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A Spirited “Rendezvous”

The New Orleans Elks Lodge paid the debt on City Park in 1919

Even though the Police Superintendent issued an ultimatum that no exhibition dueling would take place (for fear that “the call of old custom may be too strong” and some might take advantage of the opportunity to settle old scores for real), there were staged duels about every five minutes under the Dueling Oaks, with historic pistols and rapiers provided by the Louisiana State Museum. Nobody was injured, even though the battles were spirited.

Image Provided courtesy of The John T. Mendes Collection at The Historic New Orleans Collection, acc. no. 2003.0182.215

On July 4, 1919, the New Orleans Elks Lodge No. 30 held a fundraiser to pay off the remaining debt on City Park. “The Elks’ Rendezvous” celebrated the history of New Orleans, the Fourth of July and the recent signing of the Treaty of Versailles in one grand pageant.

A 5-cent admission provided access to a wealth of entertainment and spectacle. There were replicas of an Indian Village, the Old French Market and Congo Square, complete with mysterious Voodoo seeresses. Tulane University presented a historical pageant that had Sister St. Augustin, Evangeline, Jean Lafitte, Marquis de Lafayette, John Audubon, Casket Girls, the Baroness de Pontalba and more wandering around in unlikely pairs.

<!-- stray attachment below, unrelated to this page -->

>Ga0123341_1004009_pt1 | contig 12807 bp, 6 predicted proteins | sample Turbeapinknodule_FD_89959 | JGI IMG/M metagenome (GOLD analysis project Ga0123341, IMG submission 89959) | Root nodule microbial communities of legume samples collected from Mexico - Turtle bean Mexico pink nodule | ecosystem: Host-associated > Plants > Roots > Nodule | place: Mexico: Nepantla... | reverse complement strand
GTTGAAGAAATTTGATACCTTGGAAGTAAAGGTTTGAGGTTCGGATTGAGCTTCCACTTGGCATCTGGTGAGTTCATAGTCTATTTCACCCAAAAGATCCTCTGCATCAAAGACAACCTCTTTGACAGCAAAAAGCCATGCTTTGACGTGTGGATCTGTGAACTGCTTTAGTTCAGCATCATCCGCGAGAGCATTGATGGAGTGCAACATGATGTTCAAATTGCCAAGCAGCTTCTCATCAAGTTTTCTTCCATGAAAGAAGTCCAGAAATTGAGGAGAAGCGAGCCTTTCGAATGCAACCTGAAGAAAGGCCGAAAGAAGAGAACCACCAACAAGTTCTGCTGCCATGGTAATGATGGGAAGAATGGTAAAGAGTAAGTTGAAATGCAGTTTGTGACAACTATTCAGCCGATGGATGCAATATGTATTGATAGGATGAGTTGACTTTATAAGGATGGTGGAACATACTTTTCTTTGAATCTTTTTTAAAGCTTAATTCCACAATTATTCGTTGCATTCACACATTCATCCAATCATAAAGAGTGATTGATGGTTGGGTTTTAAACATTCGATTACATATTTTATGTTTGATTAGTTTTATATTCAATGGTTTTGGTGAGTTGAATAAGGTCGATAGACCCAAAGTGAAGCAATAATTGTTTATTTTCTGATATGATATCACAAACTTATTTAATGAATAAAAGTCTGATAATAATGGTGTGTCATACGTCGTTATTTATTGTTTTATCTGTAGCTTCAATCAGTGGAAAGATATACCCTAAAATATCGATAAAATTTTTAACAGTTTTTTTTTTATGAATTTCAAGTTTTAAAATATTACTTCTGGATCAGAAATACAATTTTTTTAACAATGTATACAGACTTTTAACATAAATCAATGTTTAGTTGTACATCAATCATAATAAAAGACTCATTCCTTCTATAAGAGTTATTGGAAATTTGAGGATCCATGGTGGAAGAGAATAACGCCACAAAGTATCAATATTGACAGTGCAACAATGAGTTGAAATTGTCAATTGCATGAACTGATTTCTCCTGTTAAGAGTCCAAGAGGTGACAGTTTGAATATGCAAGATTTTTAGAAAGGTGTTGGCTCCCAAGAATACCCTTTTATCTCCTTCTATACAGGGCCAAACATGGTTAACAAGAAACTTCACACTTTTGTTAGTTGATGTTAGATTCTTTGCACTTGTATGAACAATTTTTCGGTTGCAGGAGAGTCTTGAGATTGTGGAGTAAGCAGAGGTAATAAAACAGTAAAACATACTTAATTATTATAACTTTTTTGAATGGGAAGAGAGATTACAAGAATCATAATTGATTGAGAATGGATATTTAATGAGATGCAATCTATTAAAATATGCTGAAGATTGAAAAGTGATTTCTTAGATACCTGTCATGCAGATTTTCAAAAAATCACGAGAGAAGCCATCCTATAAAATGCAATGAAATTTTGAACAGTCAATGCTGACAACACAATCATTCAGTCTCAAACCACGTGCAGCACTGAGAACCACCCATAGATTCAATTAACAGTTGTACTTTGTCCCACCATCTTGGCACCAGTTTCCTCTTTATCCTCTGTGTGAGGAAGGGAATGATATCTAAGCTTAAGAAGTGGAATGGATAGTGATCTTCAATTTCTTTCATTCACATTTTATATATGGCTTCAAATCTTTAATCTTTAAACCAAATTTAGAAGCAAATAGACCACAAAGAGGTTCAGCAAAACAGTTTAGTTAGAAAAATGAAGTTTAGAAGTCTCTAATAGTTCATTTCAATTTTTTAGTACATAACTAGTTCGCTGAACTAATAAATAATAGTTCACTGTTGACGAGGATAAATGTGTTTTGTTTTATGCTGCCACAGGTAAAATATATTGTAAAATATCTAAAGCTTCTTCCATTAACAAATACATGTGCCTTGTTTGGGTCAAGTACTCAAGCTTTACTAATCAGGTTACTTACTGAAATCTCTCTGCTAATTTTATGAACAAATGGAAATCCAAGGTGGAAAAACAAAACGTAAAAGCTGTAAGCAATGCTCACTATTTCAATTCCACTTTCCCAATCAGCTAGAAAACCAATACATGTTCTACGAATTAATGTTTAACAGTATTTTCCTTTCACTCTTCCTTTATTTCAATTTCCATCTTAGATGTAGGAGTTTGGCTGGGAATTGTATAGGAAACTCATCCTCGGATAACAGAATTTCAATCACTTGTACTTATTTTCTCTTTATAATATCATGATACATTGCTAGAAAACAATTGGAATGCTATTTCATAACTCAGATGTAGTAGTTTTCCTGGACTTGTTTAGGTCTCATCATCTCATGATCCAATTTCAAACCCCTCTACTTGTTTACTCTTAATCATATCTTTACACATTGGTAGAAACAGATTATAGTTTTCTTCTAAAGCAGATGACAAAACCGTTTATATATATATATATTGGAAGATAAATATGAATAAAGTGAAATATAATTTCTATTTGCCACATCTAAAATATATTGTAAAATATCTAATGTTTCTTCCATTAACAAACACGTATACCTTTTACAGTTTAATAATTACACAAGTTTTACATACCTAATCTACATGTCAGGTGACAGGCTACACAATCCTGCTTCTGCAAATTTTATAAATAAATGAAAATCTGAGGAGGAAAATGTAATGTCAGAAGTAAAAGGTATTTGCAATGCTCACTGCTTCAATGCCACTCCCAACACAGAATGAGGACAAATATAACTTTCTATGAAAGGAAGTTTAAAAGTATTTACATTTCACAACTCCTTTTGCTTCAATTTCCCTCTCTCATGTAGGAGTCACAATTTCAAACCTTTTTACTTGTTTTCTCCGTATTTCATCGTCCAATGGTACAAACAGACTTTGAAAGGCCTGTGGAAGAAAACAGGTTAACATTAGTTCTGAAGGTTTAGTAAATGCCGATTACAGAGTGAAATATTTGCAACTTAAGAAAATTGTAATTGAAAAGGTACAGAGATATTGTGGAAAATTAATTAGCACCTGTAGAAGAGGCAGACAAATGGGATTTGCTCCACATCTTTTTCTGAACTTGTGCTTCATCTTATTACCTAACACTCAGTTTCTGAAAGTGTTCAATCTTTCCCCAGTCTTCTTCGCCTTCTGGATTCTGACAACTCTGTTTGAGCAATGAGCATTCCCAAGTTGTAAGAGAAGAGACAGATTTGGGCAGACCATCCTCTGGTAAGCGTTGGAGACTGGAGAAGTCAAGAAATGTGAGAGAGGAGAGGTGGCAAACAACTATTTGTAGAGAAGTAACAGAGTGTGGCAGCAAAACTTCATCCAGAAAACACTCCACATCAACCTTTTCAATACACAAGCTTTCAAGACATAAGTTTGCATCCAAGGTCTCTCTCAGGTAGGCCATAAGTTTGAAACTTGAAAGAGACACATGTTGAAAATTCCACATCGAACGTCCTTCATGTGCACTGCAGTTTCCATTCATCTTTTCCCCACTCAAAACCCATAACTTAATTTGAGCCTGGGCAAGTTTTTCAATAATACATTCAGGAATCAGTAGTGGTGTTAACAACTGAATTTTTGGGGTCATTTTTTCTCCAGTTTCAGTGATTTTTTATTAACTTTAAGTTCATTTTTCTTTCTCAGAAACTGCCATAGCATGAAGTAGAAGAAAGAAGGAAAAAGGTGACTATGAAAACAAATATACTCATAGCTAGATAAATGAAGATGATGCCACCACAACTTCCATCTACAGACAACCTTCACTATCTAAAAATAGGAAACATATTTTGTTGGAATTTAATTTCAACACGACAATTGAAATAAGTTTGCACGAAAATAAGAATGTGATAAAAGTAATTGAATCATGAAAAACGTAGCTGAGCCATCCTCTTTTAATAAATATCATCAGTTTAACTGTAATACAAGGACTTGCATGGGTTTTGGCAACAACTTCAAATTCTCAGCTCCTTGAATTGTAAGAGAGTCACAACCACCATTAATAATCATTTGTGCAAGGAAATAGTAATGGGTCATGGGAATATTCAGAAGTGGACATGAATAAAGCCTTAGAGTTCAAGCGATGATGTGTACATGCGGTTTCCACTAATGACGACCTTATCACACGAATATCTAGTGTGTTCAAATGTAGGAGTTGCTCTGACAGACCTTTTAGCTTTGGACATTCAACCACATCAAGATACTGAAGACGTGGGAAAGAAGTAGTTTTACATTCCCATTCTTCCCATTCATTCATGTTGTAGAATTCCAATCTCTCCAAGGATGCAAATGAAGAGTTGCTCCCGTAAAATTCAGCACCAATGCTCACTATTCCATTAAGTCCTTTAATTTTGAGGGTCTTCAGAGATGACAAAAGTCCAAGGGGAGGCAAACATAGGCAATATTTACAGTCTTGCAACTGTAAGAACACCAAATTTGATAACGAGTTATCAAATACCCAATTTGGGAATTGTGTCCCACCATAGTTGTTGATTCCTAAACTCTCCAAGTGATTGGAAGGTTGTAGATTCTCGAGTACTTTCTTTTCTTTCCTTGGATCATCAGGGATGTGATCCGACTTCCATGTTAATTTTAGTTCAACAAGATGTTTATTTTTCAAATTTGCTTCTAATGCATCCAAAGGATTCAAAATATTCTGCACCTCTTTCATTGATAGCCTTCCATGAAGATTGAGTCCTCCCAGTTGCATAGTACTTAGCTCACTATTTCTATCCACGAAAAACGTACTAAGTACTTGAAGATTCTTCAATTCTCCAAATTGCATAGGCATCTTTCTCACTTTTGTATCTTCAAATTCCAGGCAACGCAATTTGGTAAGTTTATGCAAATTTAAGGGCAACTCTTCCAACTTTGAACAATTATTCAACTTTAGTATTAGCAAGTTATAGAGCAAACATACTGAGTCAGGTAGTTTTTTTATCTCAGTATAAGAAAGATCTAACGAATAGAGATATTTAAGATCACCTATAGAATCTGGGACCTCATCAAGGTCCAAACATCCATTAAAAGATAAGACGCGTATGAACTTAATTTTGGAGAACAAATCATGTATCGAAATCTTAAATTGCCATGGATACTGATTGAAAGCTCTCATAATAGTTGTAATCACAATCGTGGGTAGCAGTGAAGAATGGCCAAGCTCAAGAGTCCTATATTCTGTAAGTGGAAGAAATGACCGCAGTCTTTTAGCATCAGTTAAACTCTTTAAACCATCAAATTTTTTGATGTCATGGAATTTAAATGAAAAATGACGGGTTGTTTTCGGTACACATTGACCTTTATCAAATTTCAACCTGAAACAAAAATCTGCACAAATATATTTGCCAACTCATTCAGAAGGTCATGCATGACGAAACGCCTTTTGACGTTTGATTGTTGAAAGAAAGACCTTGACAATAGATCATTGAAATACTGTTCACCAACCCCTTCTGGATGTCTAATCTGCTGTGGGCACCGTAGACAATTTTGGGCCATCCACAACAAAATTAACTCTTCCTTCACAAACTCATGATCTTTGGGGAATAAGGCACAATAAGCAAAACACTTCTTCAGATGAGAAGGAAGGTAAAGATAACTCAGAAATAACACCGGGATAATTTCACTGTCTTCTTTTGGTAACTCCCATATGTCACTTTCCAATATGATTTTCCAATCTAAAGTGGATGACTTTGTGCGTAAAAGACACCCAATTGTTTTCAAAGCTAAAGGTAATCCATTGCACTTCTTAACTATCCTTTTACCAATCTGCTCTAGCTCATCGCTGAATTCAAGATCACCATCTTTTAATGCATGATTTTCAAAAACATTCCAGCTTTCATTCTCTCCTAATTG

The old Louisiana game of racquets, the “gentlemen’s roughhouse” sport – described as a combination of lacrosse, tennis and golf – was exhibited. The audience seemed unsure of the game, described thusly: “There is a ball and everyone tries to hit it at once, failing which he slams the man nearest to him, and is satisfied.”

The “Corps de Pompiers de l’Opera Francais,” a volunteer firemen group formed in 1859 to help protect the French Opera House, set and put out “postage stamp-sized” fires throughout the day.

Food was provided by then-famous restaurants, including Café des Refugees, Café Maumus and the Restaurant des Chenes Vertes. The Old Absinthe House was present, serving “the mildest absinthe on record.” This complimented the beer of “such an innocuous and innocent strength” that it resembled beer mostly in appearance only.

An evening water pageant in the lagoon told the story of New Orleans through watercraft, featuring women in period fashions being transported by 25 rowboats and 13 canoes, lit by 300 electric Japanese lanterns and three spotlights.

The “Rendezvous” was called a grand success, described as “a dozen Mardi Gras rolled into one, with a Christmas, New Year’s, Thanksgiving and Fourth of July celebration added.” The Elks raised $25,000, which was more than enough to pay the City Park debt.
 

*All quotes from The Times-Picayune, 1919
 

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